Under the COBRA rules, a covered employee or qualified beneficiary has the obligation to notify the plan administrator of a qualifying event that is a divorce or legal separation or a dependent child ceasing to be a dependent child. This notice is generally required within 60 days of the event. Similarly, a COBRA beneficiary has the obligation to notify the plan administrator if the COBRA beneficiary is disabled (or ceases to be disabled) in order to obtain the disability extension of COBRA continuation coverage. The deadline for individuals to provide such notice is tolled during the Outbreak Period. Plan administrators should be prepared to provide COBRA election notices in connection with these qualifying events, even if the plan administrator receives notice of an event significantly later than the notice would typically be due.COBRA Election Notices
As a general rule, plan administrators must provide participants who lose health coverage as a result of a qualifying event with a COBRA election notice within 14 days of learning of the qualifying event. Pursuant to the Joint Notice, the Outbreak Period is disregarded for purposes of calculating when the COBRA election notice is due. This may provide some needed relief for employers who are short-staffed or preoccupied with other COVID-related issues. However, we do not recommend that employers intentionally delay providing election notices. The notices are still required, and delaying the notices may lead to forgetting to provide them at all. Further, while COBRA beneficiaries will have a delayed period to make their election, some individuals may not want to wait to make their election. As we discussed above, delayed elections can lead to large retroactive premiums being due and will make COBRA administration difficult. Employers may be able to minimize these consequences by providing election notices in accordance with the normal procedures.
Separate from the tolling guidance, the DOL recently issued updated model COBRA notices. As discussed in a previous post, expensive class action lawsuits have been filed against many large employers for allegedly deficient COBRA notices. Employers should therefore consider updating their existing COBRA notices in accordance with the DOL’s amended model notices.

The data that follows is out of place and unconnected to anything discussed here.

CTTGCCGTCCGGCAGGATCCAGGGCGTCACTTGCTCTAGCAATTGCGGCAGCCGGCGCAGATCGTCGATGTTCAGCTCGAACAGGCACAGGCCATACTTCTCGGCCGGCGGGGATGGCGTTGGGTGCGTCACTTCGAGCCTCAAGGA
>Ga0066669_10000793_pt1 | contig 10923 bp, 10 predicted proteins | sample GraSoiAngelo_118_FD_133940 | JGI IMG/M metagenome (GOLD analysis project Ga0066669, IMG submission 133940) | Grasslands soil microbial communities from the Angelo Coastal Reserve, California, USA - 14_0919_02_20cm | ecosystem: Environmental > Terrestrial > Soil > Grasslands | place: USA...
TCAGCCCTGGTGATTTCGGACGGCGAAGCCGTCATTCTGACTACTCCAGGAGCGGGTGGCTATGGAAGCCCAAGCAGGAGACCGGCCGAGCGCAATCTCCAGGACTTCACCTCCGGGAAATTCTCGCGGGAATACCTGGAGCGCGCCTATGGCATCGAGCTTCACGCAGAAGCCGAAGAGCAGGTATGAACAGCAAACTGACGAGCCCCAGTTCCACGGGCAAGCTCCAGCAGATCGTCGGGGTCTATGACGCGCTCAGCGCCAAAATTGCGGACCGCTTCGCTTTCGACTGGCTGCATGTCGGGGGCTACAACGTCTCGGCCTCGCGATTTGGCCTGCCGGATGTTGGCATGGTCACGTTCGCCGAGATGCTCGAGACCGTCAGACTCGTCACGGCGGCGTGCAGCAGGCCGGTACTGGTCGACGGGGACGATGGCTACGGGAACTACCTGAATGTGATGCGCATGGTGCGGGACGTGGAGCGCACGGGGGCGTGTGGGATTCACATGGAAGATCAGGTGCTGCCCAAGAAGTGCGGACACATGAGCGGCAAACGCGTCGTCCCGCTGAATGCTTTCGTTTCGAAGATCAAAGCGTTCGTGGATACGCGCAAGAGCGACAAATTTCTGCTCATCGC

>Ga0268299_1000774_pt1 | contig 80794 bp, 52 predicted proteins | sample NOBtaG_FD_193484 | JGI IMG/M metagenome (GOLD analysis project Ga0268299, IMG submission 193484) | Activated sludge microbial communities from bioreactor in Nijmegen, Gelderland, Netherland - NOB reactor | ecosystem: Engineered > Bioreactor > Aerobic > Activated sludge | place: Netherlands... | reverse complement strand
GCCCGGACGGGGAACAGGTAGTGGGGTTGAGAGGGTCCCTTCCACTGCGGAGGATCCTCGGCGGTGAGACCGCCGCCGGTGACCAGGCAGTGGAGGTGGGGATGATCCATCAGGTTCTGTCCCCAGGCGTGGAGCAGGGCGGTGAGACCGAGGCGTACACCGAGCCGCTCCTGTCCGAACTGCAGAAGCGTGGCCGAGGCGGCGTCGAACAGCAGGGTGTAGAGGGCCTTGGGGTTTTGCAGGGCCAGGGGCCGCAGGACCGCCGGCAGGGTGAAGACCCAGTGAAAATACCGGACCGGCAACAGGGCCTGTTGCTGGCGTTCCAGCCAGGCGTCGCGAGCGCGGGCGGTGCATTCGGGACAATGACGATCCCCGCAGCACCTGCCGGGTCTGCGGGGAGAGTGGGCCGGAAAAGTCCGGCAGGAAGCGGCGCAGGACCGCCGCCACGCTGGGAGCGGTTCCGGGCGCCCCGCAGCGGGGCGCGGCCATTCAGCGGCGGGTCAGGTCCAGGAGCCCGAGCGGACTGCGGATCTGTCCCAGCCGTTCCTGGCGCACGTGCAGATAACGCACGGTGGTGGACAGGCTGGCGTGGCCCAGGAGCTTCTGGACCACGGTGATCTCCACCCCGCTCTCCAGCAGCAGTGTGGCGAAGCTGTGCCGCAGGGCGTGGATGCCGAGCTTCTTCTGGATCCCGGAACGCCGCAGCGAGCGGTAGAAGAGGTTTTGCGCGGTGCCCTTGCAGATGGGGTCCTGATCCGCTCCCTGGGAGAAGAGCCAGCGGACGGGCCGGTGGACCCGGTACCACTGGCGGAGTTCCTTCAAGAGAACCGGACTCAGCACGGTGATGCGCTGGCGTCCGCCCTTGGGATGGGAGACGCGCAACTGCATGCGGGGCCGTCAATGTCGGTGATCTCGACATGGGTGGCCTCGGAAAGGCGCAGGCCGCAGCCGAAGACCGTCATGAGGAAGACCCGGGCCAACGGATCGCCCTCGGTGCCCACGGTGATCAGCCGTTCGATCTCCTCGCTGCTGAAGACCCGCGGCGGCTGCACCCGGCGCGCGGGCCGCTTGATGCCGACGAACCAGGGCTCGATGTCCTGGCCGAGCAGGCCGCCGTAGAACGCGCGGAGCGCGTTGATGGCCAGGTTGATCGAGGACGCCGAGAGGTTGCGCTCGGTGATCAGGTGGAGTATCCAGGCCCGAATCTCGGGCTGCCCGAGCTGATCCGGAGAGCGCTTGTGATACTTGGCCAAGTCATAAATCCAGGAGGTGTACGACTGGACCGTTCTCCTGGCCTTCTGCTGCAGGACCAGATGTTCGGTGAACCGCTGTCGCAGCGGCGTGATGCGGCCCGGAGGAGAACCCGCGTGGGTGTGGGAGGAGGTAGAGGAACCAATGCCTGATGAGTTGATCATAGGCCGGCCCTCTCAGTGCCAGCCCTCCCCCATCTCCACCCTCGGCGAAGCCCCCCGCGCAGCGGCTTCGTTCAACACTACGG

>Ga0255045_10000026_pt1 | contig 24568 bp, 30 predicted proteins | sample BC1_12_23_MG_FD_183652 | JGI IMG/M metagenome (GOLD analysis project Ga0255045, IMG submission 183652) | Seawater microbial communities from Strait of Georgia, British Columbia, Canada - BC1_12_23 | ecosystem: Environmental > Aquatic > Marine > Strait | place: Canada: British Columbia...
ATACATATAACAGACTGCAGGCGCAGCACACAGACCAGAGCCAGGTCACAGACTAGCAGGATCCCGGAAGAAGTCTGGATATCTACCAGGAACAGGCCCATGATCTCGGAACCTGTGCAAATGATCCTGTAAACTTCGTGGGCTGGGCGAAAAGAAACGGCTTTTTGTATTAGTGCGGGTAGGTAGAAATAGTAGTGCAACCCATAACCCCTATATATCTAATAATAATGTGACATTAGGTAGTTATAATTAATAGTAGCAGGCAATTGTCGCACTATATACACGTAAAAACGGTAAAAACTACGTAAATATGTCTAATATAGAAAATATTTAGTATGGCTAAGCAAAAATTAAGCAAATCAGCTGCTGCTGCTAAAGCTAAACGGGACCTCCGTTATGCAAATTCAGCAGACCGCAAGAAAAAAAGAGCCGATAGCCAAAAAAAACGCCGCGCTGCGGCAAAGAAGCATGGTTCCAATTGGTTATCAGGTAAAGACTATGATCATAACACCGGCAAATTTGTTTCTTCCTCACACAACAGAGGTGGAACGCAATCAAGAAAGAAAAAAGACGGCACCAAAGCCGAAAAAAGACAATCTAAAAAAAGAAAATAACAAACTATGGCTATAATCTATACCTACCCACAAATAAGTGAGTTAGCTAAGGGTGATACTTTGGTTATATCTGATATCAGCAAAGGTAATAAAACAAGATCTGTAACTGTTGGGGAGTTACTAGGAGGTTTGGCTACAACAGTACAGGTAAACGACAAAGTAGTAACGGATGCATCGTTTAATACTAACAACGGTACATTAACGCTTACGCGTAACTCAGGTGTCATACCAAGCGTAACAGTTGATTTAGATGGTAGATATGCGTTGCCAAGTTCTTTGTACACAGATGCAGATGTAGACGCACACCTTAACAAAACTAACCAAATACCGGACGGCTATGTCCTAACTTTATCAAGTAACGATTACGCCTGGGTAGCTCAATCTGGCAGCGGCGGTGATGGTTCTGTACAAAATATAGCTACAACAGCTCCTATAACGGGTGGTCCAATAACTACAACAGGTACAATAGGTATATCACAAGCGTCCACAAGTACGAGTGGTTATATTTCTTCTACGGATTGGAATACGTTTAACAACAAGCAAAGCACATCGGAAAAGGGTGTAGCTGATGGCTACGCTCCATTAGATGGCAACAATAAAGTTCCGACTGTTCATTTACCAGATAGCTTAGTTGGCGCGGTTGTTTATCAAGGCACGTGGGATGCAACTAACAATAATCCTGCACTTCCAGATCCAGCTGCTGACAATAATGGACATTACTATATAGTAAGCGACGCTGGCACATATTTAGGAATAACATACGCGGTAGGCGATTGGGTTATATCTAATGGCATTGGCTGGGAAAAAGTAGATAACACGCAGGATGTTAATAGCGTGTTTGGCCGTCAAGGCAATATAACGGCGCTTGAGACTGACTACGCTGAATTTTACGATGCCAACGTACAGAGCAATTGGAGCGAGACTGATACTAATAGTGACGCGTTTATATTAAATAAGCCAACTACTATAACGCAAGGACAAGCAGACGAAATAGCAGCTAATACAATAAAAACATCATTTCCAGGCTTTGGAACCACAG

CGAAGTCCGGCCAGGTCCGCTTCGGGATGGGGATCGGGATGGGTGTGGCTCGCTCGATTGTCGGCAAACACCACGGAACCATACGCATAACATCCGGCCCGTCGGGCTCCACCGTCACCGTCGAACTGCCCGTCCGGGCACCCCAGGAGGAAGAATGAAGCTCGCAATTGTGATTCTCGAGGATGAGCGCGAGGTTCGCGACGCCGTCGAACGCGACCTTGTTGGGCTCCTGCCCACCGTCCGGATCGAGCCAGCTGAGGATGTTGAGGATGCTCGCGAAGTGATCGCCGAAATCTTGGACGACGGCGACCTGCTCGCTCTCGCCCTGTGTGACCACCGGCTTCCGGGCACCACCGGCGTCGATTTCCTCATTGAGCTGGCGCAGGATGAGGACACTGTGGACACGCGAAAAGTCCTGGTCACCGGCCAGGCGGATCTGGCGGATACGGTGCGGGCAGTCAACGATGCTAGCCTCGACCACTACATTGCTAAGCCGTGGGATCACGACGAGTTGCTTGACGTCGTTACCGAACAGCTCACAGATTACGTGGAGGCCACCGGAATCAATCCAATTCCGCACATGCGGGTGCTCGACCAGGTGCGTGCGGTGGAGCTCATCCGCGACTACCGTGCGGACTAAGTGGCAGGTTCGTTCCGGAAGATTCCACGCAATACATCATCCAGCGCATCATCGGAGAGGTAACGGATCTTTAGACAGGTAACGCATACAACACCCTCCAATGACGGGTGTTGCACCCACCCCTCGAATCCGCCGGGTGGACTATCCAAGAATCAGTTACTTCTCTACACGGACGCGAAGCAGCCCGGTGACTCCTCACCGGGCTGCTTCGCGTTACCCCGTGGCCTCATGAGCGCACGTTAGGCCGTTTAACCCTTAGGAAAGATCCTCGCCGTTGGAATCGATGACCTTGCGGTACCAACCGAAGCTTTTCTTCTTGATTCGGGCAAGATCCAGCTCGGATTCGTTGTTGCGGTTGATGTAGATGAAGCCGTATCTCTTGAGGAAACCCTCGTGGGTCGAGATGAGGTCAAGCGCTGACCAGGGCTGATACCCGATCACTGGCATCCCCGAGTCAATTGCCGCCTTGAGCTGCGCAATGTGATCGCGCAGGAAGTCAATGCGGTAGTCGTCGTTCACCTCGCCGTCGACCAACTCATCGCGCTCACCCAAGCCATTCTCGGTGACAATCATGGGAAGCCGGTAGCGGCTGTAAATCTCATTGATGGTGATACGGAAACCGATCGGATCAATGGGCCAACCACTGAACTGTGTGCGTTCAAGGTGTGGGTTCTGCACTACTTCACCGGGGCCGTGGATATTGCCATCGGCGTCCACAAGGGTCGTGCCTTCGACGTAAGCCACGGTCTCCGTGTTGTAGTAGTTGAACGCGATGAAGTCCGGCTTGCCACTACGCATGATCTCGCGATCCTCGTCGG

Special Enrollment Rights
Under the HIPAA special enrollment provisions, plan sponsors generally must allow group health plan enrollment if an employee requests enrollment within 30 days after the employee experiences a special enrollment event (e.g., losing other group health coverage, marriage, birth, adoption or placement for adoption). This timeframe to request HIPAA special enrollment is tolled during the Outbreak Period. Thus, for example, if an employee who had previously declined an employer’s group health plan coverage had a baby on March 31, 2020, she would have until 30 days after the end of the Outbreak Period to elect coverage for herself and her child. This is likely to cause a number of administrative difficulties for employers. Specifically, employers will need to consider the following:
Retroactive Coverage for Birth or Adoption and Premium Payment Considerations — Because the HIPAA regulations require coverage in connection with a birth, adoption or placement for adoption to begin no later than the date of the birth, adoption or placement for adoption, the tolling of the HIPAA special enrollment election deadline could result in a group health plan being required to provide a significant period of retroactive coverage. While the employer may require that the employee pay the employee-share of the premium for such coverage, the cost could be substantial. If the employee’s monthly pay is not sufficient to cover the cost for the period of retroactive coverage, the employer may want to consider a payment plan option for the employee.
Code Section 125 plans (the vehicle that allows employees to pay their share of premiums on a pre-tax basis) permit mid-year changes in connection with the HIPAA special enrollment rights. However, most Code Section 125 plans require that the employee provide notice of the election change within 30 days of the event. To the extent employers allow employees taking advantage of the Outbreak Period to pay for their premiums on a pre-tax basis, the Code Section 125 plan should be amended to reflect the tolled election period for mid-year changes. (Note that the IRS has separately issued guidance in Notice 2020-29 allowing plans to loosen the requirements for mid-year changes in a Code Section 125 plan for the 2020 calendar year. Notice 2020-29 and its implications for employers are discussed in more detail here.
Notice of Special Enrollment Rights — The HIPAA Special Enrollment rules require that employers provide newly eligible employees with a notice that describes the special enrollment rights, including a description of the timeframe for making special enrollment elections. Employers will need to consider revising or supplementing their enrollment materials to reflect this extension of the timeframe for making special enrollment elections.
The Joint Notice’s deadline extensions for the Outbreak Period will likely help individuals who might otherwise lose COBRA coverage or miss a special enrollment right election opportunity. However, it may also create a number of administrative issues for employers. We encourage employers to consider their existing participant notices as well as any needed plan amendments. If you have questions or need assistance working through the various issues, please reach out to your regular Faegre Drinker contact.
As the number of cases around the world grows, Faegre Drinker’s Coronavirus Resource Center is available to help you understand and assess the legal, regulatory and commercial implications of COVID-19.